1) If you were a 30 something athlete nearing the end of your career with a rookie who plays your position breathing down your neck, you know everyone around you is doing steroids and being rewarded for their performance with record breaking contracts, can you say for certain that wouldn’t take the moral high ground you’ve been on your entire life and wouldn’t so much as consider taking the needle?

2) If a doctor told you that you could take a supplement that would strengthen your bones, reduce joint pain, decrease recovery time, increase muscle, strength, and athletic performance, enhance your libido and performance between the sheets, and give you better, tighter skin you’d say no? You’d decline taking a drink from the fountain of youth?

And you’d chastise those who would answer yes to either or both of those questions? 

The truth is none of us know what we would do in either of those situations unless we were actually in them. So why bag on athletes who’ve made the decision to improve their bodies with these substances for the purpose of enhancing their lives, improving and extending their careers and overall quality of life if we’ve never been in that predicament?

We all take performance enhancing drugs on some level even if it’s not to the degree of testosterone or HGH. Caffeine, amphetamines (ephedra or ephedrine), whey protein, and creatine are all examples of substances taken by millions of men every day to improve their performances in their respective lives. To bash professional athletes for taking it one step further is not only silly and hypocritical but also lacks perspective and honesty.

Why do we hate athletes?

This one’s simple: envy. We can talk all we want about how much money they make or how they’re greedy cheaters or how they’re terrible people but the fact of the matter is most of the perceived hate is nothing more than jealousy.

Pro athletes live lives of privilege. They make millions of dollars, they’re physically superior to 99% of men, and have pussy literally thrown at them everywhere they go. Who among us wouldn’t want that lifestyle?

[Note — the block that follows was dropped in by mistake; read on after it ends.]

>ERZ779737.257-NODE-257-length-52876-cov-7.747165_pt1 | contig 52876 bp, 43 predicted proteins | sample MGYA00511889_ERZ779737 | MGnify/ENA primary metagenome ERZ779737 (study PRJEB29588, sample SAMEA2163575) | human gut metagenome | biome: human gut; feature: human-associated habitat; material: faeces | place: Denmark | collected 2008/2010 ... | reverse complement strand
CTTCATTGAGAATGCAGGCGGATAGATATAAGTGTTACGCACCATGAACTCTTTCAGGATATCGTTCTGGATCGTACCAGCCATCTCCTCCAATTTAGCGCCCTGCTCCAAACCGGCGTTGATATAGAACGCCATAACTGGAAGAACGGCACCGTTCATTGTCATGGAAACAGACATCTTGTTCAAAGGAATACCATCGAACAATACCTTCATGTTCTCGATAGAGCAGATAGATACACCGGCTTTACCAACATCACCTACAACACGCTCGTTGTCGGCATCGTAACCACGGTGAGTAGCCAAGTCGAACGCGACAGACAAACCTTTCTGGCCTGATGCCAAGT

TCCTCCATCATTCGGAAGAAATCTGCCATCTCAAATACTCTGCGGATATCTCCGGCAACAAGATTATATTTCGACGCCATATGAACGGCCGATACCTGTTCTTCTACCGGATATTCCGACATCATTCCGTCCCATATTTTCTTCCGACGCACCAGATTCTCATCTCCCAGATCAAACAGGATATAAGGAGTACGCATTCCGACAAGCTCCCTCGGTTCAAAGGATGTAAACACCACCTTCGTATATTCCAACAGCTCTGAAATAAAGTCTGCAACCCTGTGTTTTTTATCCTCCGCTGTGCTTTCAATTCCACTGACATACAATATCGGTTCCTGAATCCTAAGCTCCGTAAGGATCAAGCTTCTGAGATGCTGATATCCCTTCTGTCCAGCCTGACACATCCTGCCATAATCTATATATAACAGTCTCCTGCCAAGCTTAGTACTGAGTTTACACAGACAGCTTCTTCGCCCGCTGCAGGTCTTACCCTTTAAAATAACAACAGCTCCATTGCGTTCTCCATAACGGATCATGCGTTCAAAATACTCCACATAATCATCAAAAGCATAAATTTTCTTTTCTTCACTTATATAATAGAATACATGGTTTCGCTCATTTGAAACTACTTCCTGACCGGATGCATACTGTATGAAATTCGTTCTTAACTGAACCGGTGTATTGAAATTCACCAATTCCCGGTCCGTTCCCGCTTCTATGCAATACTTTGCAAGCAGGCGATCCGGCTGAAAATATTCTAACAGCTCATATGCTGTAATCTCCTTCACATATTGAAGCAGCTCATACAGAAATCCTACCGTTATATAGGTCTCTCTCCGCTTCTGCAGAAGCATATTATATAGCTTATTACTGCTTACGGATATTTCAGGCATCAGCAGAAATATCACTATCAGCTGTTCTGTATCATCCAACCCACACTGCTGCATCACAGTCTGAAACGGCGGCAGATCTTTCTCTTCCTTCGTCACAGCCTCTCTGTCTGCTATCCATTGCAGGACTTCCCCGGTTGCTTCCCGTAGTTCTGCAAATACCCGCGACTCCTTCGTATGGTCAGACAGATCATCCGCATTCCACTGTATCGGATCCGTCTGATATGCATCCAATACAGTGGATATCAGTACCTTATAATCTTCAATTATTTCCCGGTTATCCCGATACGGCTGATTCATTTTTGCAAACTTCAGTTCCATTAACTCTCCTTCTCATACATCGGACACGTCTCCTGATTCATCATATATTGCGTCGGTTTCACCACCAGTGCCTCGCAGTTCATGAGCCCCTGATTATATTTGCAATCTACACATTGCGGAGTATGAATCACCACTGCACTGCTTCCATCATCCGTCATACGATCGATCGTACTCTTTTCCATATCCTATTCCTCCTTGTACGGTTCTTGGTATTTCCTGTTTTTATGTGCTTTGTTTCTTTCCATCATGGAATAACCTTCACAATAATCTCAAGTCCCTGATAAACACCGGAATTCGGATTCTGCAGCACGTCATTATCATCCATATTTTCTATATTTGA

But they’re painted in a bad light by the media and unfortunately it’s affected men everywhere. We make angry phone calls to radio shows, or tweet out some lengthy epithet about how this or that player is a terrible person because he tested positive for x-y-z substance or signed a deal worth north of $100 million because he didn’t negotiate that contract in a way that makes us feel all warm and fuzzy inside.

Women who criticize athletes are equally as hypocritical. No matter what they say in public, we all know damn well they’d spread their collective lips and take as many loads of alpha seed as their uteri could handle in a New York minute if given half the chance.

Whose Side Are You On?

Understand this: I am in no way advocating worshiping professional athletes. Kids and early teenagers I give a pass to because of their youthful ignorance but 30 year old men who glorify their favorite players are mentally immature and psychologically damaged individuals on many levels.

On the other hand it makes zero sense to hate them. Simply admire them for their athletic ability and understand that they are human beings, complete with all the frailties anyone of us has. There is a happy medium and men are more than capable of finding it rather easily.

Nobody’s suggesting we should feel sorry for them. Far from it. All the money, pussy, and adoration they get makes it impossible to feel any sort of sympathy for them. Though they have their trials, tribulations, and faults like everyone else don’t kid yourself…life is pretty damn good for these guys.

But we as men need to stick together. Bitching about pro athletes amongst ourselves makes us look like petulant women who can’t help but tear each other down if one of them happens to live a better life than we do.

Not to mention this is beta behavior. Being “against” steroids or talking about how it’s a crying shame Player X makes more than Firefighters isn’t going to win you any favors (pussy) from the opposite sex.

The bottom line here is that if you hate professional athletes that’s a you problem. You are envious of these men and vocalization of your disdain is a beta tell. Men who are kicking life’s ass have neither the time or energy to engage in this foolishness.

I used to be one of these men until I checked myself and got my mind right (read: took the red pill). Men here with that same complex would do well to do the same. It’s time for us to quit hating on our allies, getting our fat, lazy asses in the gym, saving our hard earned money, and stop all this jealousy once and for all.